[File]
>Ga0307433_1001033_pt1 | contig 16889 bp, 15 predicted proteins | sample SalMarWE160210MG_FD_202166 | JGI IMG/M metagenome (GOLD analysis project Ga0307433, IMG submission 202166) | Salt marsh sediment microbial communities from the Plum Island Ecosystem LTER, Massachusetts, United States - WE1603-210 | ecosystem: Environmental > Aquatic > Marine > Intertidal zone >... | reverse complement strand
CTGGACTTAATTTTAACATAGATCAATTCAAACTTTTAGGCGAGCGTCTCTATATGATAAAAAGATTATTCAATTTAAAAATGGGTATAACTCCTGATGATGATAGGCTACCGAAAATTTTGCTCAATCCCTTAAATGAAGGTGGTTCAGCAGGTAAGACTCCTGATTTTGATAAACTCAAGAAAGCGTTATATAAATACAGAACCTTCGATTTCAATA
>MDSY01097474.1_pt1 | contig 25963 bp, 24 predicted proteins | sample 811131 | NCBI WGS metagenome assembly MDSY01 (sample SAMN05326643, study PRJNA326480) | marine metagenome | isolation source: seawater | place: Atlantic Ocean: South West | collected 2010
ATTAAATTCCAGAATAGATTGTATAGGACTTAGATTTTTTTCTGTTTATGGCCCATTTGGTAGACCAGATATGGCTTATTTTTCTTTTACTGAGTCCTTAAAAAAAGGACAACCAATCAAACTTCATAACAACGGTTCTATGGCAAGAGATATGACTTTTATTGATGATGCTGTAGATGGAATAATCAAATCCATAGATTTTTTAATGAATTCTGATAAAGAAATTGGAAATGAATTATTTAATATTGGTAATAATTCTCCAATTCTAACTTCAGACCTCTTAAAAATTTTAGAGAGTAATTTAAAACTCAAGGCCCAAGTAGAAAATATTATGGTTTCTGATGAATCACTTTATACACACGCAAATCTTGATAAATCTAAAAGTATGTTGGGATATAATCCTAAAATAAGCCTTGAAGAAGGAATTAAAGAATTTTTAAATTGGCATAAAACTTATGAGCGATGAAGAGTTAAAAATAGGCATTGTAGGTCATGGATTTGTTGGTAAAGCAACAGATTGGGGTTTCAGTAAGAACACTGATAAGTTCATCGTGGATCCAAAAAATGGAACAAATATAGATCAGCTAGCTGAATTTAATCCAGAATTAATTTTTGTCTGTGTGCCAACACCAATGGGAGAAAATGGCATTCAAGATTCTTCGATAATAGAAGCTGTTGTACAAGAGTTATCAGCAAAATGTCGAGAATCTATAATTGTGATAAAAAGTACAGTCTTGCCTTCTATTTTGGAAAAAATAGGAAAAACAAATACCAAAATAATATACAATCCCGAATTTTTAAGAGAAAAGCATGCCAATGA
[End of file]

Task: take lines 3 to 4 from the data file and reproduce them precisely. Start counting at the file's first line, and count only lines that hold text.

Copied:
>MDSY01097474.1_pt1 | contig 25963 bp, 24 predicted proteins | sample 811131 | NCBI WGS metagenome assembly MDSY01 (sample SAMN05326643, study PRJNA326480) | marine metagenome | isolation source: seawater | place: Atlantic Ocean: South West | collected 2010
ATTAAATTCCAGAATAGATTGTATAGGACTTAGATTTTTTTCTGTTTATGGCCCATTTGGTAGACCAGATATGGCTTATTTTTCTTTTACTGAGTCCTTAAAAAAAGGACAACCAATCAAACTTCATAACAACGGTTCTATGGCAAGAGATATGACTTTTATTGATGATGCTGTAGATGGAATAATCAAATCCATAGATTTTTTAATGAATTCTGATAAAGAAATTGGAAATGAATTATTTAATATTGGTAATAATTCTCCAATTCTAACTTCAGACCTCTTAAAAATTTTAGAGAGTAATTTAAAACTCAAGGCCCAAGTAGAAAATATTATGGTTTCTGATGAATCACTTTATACACACGCAAATCTTGATAAATCTAAAAGTATGTTGGGATATAATCCTAAAATAAGCCTTGAAGAAGGAATTAAAGAATTTTTAAATTGGCATAAAACTTATGAGCGATGAAGAGTTAAAAATAGGCATTGTAGGTCATGGATTTGTTGGTAAAGCAACAGATTGGGGTTTCAGTAAGAACACTGATAAGTTCATCGTGGATCCAAAAAATGGAACAAATATAGATCAGCTAGCTGAATTTAATCCAGAATTAATTTTTGTCTGTGTGCCAACACCAATGGGAGAAAATGGCATTCAAGATTCTTCGATAATAGAAGCTGTTGTACAAGAGTTATCAGCAAAATGTCGAGAATCTATAATTGTGATAAAAAGTACAGTCTTGCCTTCTATTTTGGAAAAAATAGGAAAAACAAATACCAAAATAATATACAATCCCGAATTTTTAAGAGAAAAGCATGCCAATGA